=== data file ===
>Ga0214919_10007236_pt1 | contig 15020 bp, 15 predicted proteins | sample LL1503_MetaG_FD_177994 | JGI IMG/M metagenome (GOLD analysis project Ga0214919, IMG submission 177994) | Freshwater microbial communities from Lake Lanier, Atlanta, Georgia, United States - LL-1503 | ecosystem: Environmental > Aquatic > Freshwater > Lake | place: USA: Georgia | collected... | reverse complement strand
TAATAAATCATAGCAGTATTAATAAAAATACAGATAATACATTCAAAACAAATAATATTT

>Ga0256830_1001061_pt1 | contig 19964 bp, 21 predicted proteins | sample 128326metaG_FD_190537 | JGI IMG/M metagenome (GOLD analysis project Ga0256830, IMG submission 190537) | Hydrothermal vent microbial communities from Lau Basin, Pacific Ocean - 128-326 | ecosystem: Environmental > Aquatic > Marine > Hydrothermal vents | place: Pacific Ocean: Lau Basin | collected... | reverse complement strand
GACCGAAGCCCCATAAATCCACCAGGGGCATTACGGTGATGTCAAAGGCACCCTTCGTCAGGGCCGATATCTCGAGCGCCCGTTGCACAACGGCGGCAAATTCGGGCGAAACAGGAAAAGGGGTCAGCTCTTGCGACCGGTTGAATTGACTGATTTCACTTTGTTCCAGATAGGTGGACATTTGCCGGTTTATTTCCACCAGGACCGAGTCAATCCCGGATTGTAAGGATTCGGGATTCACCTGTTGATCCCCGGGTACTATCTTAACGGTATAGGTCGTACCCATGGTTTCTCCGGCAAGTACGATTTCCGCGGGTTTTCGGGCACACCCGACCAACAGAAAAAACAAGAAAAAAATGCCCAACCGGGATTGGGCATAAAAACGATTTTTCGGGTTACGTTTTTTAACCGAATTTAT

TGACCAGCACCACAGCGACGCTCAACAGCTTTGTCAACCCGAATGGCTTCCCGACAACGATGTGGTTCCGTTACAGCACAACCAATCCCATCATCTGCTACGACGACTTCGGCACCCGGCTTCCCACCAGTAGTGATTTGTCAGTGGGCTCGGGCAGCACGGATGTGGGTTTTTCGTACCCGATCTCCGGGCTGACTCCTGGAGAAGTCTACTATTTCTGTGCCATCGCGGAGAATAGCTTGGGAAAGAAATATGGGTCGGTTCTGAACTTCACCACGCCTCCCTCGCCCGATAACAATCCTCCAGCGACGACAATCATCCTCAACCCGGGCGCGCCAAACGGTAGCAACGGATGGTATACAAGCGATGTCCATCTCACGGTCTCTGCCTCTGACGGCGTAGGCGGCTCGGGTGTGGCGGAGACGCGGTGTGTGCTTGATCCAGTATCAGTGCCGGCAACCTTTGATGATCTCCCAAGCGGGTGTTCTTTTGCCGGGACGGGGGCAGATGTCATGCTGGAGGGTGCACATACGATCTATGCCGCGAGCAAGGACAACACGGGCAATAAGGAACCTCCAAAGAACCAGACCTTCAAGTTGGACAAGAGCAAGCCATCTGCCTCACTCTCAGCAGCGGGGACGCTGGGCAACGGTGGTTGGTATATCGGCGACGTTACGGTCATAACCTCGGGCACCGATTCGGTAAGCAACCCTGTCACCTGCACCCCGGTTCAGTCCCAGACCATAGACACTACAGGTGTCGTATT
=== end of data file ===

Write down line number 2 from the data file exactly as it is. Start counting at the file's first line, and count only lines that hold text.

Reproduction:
TAATAAATCATAGCAGTATTAATAAAAATACAGATAATACATTCAAAACAAATAATATTT